At NIDA's Bayview campus, many fMRI studies are aimed at developing therapies to help smokers and drug addicts kick their habits, Stein said. Researchers are also trying to understand why addicts are so prone to relapse.
"Drugs, we believe, fundamentally change your brain - that's why people who quit smoking have a phase of irritability during withdrawal," Stein said. "The question becomes, are these changes reversible?"
In a recent study, Stein and Hahn placed 16 smokers and 16 nonsmokers in a simulated fMRI scanner and activated machinery so the volunteers thought their brains were being scanned.
Then the subjects performed a series of progressively harder memory tasks - requiring them to recall images they had just seen. Periodically, researchers also showed the volunteers pictures of cigarettes between the images.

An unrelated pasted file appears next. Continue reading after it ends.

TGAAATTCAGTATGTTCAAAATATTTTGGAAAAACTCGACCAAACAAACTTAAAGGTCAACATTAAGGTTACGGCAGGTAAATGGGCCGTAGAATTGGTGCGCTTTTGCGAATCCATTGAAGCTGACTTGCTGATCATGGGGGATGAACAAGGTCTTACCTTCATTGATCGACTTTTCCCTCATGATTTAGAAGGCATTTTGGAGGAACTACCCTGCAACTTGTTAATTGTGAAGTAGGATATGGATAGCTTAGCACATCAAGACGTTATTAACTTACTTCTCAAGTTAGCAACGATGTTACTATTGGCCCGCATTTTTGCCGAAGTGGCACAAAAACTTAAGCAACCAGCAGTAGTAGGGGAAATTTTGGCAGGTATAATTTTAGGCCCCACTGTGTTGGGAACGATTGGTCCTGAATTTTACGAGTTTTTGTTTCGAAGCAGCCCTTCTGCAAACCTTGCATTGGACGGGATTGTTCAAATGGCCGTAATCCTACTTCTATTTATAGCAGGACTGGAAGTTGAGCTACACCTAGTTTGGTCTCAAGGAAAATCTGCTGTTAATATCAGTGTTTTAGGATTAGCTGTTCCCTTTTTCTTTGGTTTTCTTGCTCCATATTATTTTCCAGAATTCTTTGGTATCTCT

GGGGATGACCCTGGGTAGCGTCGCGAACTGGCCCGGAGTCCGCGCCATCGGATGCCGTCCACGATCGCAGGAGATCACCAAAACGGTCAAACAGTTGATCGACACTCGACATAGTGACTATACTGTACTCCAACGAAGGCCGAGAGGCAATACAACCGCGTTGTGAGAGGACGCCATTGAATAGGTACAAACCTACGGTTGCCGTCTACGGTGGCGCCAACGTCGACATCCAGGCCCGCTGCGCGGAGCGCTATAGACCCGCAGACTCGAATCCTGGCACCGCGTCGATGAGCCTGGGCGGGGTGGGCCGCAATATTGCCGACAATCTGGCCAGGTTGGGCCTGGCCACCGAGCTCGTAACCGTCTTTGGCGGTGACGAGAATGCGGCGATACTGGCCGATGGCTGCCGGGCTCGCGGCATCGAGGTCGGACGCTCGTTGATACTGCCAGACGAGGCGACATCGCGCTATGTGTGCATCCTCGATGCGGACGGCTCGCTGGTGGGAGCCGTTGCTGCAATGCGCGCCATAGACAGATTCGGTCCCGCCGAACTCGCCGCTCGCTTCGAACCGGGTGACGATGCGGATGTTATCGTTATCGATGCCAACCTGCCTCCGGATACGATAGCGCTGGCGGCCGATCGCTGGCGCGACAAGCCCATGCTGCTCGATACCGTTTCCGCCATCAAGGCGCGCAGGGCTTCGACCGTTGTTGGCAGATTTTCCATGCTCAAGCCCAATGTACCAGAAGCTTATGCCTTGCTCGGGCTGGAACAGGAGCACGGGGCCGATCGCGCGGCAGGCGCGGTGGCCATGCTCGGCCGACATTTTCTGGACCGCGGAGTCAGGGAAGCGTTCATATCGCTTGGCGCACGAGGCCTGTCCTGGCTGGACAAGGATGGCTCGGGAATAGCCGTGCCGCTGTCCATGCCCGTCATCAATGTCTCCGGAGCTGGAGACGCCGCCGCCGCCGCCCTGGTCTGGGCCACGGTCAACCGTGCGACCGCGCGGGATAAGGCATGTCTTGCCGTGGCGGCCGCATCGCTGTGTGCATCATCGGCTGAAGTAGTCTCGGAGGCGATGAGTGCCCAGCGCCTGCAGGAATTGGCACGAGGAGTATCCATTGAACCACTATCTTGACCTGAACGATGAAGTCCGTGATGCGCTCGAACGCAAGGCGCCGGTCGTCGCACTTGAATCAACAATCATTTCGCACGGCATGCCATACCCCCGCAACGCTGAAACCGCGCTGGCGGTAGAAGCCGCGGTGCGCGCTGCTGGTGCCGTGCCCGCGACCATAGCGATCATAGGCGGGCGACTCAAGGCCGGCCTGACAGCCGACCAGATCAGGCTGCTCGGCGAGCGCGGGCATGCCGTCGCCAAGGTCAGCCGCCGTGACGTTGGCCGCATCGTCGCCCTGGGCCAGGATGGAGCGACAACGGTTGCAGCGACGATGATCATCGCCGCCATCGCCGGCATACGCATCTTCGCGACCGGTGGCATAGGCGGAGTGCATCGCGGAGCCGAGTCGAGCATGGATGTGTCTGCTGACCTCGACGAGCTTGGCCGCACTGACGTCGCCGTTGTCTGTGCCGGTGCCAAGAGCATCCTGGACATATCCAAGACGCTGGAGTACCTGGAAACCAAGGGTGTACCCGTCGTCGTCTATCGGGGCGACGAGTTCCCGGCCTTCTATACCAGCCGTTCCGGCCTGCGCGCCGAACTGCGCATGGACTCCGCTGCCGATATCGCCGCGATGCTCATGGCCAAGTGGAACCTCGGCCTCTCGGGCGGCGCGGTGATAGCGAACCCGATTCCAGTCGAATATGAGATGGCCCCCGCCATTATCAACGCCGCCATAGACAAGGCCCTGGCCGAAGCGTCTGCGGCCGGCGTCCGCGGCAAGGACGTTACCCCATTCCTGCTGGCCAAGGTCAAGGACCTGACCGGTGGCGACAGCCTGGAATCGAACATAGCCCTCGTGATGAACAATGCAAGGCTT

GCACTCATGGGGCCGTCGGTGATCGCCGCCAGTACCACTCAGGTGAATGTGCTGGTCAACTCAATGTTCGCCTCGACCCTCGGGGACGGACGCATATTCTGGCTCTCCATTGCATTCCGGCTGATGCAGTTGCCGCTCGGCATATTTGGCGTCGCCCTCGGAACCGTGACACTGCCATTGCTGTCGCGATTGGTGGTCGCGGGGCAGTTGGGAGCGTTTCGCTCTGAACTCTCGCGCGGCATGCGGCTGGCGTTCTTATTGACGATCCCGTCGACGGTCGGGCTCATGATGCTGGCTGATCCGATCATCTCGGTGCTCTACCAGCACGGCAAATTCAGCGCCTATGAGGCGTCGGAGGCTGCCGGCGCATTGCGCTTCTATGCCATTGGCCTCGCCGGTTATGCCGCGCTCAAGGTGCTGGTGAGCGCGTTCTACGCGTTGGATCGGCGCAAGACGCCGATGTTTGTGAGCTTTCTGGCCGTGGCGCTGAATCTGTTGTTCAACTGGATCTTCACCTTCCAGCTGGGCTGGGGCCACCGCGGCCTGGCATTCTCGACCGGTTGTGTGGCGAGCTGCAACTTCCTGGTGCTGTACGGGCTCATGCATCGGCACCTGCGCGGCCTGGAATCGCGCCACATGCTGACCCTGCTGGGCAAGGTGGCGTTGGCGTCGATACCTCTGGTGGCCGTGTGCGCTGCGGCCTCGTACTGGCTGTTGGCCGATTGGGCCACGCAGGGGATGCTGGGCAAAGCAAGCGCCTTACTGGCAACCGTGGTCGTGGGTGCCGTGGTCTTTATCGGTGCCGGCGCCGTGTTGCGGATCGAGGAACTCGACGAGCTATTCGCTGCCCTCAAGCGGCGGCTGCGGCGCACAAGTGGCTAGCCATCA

The researchers found that the smokers performed better than nonsmokers on difficult memory tasks when shown a cigarette as a cue, most likely because it acted as an alerting mechanism for them - waking up their brains. The results show how the brains of smokers respond to conscious cues, the researchers say.
"It's a reaction to a smoking cue that happens without much thinking," Hahn said.
In follow-up tests, the researchers hope to unravel how brains respond to unconscious cues. As a first step toward that goal, they plan to test the same group of smoking volunteers while they undergo brain scans.
To download a new government pamphlet called "The Science of Addiction," go to baltimoresun. com/addiction. To view or print it, you will need Adobe Acrobat Reader, available at adobe.com.